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U.S. Is Asked to Probe Failed Arkansas S&L

By Susan Schmidt
Washington Post Staff Writer
Sunday, October 31, 1993; Page A01

The Resolution Trust Corp. has asked federal prosecutors in Little Rock to open a criminal investigation into whether a failed Arkansas savings and loan used depositors' funds during the mid-'80s to benefit local politicians, including a reelection campaign of then-governor Bill Clinton.

About three weeks ago, the RTC forwarded to U.S. Attorney Paula Casey in Little Rock information about 10 matters arising from transactions at the now-defunct Madison Guaranty Savings & Loan that warrant criminal investigation, according to government sources familiar with the probe. A written summary of the referral has been sent to the Justice Department, according to sources.

The package includes questions about whether a series of checks written on Madison accounts ended up in Clinton's campaign fund. The sources said there is no indication Clinton had personal knowledge of or involvement in the transactions, and the White House said yesterday there would be no way Clinton would have known if money from Madison accounts had been improperly used to make campaign contributions.

The RTC request, based on a broad probe of the S&L's financial affairs, also asks for further federal investigation of Madison's dealings with current Arkansas Gov. Jim Guy Tucker (D), the sources said.

Tucker's companies borrowed more than $1 million from the S&L for real estate and other ventures during the mid-1980s, when he was at a law firm that represented Madison. Some of the loans were made on what appear to be favorable terms and caused large losses to the S&L. Tucker's office did not respond to requests for an interview.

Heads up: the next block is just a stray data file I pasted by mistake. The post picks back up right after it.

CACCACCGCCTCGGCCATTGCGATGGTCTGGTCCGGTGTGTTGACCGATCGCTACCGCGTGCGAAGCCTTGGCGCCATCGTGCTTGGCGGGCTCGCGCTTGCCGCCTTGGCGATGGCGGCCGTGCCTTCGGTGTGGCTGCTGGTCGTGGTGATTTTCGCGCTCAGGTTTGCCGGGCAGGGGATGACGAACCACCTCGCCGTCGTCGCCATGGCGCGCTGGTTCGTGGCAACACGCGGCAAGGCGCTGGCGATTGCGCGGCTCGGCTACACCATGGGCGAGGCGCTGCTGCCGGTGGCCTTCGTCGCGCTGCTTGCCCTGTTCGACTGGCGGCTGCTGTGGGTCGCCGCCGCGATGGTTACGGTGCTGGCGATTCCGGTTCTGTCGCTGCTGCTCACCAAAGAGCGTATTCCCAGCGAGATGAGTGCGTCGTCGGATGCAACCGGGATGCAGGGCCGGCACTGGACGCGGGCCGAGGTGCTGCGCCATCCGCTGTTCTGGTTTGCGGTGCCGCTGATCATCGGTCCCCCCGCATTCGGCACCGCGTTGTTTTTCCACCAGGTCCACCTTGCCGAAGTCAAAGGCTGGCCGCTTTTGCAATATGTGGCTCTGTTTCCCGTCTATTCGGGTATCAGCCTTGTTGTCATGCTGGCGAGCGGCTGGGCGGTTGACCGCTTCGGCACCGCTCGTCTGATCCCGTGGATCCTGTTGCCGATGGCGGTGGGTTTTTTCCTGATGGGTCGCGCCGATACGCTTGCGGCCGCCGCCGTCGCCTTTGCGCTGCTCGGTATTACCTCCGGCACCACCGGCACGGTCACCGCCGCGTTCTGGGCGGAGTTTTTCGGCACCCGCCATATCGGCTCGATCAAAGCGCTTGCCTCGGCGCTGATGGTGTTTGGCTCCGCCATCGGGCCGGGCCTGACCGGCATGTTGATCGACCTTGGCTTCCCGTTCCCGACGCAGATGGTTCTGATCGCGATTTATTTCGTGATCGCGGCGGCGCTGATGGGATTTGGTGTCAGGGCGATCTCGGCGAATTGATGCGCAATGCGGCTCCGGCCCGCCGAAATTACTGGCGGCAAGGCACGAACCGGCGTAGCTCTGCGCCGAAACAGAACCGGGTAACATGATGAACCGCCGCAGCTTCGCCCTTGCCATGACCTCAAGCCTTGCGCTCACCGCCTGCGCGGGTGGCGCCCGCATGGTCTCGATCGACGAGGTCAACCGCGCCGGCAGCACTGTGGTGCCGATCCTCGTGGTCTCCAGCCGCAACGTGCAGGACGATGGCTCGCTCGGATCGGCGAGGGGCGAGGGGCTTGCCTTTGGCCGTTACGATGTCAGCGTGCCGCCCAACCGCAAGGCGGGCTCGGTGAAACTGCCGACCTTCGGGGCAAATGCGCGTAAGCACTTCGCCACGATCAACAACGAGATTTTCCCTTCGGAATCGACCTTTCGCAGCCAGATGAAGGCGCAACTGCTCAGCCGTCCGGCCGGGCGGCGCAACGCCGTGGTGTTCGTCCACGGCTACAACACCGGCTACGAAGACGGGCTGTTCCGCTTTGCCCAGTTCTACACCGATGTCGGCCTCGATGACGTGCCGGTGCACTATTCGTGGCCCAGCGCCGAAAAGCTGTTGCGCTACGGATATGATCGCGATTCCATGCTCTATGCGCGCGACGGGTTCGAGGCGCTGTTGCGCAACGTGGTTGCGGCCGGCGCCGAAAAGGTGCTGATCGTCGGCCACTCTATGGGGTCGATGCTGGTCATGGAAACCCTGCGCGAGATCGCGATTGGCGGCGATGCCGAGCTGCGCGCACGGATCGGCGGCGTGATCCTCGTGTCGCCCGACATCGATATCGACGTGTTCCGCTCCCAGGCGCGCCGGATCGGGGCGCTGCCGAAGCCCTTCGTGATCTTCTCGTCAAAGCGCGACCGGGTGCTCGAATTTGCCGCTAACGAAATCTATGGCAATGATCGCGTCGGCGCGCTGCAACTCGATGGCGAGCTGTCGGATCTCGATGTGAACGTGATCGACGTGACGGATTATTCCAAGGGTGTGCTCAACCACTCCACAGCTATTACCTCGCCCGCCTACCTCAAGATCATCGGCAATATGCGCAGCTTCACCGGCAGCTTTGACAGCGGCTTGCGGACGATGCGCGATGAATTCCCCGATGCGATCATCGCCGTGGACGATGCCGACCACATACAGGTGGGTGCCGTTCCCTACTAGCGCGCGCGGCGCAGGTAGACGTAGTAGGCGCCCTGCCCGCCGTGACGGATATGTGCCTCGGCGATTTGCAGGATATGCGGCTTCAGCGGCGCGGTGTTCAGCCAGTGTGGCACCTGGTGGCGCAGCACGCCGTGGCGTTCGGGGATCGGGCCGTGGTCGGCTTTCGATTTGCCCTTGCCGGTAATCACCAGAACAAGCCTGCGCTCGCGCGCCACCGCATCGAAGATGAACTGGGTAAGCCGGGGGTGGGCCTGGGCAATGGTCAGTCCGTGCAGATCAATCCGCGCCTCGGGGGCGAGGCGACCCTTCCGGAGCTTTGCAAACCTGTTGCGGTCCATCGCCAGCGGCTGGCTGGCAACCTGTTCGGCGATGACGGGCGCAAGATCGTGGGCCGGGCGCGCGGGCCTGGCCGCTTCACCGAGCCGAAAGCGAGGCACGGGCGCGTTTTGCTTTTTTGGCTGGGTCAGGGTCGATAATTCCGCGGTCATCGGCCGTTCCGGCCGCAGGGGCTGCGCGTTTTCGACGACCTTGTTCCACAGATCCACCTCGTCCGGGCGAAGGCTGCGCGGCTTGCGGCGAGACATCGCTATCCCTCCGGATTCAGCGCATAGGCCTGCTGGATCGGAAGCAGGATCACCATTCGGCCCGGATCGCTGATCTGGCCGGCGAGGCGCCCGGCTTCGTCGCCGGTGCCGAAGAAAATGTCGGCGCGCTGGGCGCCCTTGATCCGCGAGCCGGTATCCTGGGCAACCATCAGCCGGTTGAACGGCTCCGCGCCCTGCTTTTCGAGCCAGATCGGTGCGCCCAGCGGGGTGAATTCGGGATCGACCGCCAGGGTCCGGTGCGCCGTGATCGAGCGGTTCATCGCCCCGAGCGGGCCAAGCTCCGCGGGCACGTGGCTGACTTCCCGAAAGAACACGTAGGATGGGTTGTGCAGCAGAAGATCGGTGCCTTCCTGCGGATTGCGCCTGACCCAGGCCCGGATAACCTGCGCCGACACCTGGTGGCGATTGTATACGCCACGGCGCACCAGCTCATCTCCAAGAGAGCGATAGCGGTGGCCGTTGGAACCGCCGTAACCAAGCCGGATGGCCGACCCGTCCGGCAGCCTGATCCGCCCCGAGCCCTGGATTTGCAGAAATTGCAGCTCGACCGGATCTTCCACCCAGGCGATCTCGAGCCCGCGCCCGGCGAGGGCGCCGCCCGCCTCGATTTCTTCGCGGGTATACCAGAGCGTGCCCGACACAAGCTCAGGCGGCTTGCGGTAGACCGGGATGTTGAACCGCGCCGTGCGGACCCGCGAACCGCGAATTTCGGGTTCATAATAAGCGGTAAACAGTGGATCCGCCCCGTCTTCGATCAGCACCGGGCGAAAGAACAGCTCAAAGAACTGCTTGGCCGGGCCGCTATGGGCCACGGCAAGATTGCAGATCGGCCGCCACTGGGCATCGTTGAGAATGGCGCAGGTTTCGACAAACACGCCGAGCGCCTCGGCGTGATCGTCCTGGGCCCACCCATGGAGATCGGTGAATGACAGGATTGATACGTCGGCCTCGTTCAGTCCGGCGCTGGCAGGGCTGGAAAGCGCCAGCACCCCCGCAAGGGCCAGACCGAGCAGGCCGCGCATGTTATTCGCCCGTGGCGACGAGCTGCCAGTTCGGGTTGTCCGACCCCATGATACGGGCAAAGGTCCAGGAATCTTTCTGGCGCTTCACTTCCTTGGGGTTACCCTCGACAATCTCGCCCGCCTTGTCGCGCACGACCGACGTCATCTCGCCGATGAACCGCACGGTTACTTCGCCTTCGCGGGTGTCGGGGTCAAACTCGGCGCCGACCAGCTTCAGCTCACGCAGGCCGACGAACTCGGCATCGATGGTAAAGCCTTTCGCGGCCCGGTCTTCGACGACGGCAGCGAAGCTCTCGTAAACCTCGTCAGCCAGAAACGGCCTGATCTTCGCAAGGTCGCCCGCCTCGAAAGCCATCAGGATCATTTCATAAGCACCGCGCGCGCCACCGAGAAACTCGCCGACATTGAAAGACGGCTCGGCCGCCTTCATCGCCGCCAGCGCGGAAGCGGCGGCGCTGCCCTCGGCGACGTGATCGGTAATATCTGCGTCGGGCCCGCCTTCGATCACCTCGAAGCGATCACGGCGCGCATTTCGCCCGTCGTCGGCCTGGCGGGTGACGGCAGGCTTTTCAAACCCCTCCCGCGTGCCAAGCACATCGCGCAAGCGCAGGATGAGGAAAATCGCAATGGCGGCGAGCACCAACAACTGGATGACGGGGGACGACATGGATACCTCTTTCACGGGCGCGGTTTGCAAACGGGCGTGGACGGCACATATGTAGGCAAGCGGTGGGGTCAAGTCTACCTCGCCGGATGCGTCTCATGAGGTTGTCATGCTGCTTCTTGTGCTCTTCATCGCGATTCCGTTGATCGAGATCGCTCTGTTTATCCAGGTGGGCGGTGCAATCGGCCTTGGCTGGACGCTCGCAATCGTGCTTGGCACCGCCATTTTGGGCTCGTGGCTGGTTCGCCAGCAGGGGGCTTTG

The RTC, which disposes of S&Ls, took over Madison after its 1989 failure, expected to cost taxpayers an estimated $47 million.

In examining the Madison transactions, the RTC has asked Casey to determine whether checks to the Clinton campaign were paid from overdrawn accounts with the authorization of Madison's owner, James B. McDougal, or whether Madison loans intended for other purposes were used for campaign contributions. McDougal is a longtime friend and business partner of Bill and Hillary Rodham Clinton and was an economic development aide during Clinton's first term as governor.

In an interview, McDougal said he had no knowledge of any Madison funds being used improperly. "I never approved an overdraft in the entire time I was down there," he said.

Clinton aide Bruce Lindsey said yesterday that McDougal helped organize an April 1985 fund-raiser to pay off Clinton's 1984 campaign debts. Lindsey said he does not know how much was raised during the fund-raiser and does not have the state campaign records, which are routinely discarded after five years. But he said he had seen a deposit slip noting that McDougal contributed $3,000, which was not in excess of campaign limits at the time.

Lindsey said he understands that the RTC is questioning the "source of funds" for that check and perhaps others.

"How in the world would we have any knowledge of that?" Lindsey said. "Where the funds came from for that check – there's absolutely no way we would know or have questioned that."

RTC investigators have examined irregular Madison transactions that took place in April 1985 and have attempted to find out who endorsed and deposited a series of checks made out to Clinton or the gubernatorial campaign, one source familiar with the probe said. Lindsey said it would not be unusual for campaign contributors to make out checks in Clinton's name – and that was done by some at the 1985 fund-raiser – but that those checks would be placed in the campaign fund, which was maintained at Arkansas' Bank of Cherry Valley.

RTC investigators have been unable to secure bank records that would show where money from the checks went, the sources said.

The RTC takes the step of referring cases to law enforcement agencies when its own investigation of a failed S&L's books and loan files raises "aggravated suspicion" of possible criminal activity. Referrals are often made to the FBI or the Justice Department on limited evidence. The RTC has limited subpoena powers and no authority to bring criminal cases itself.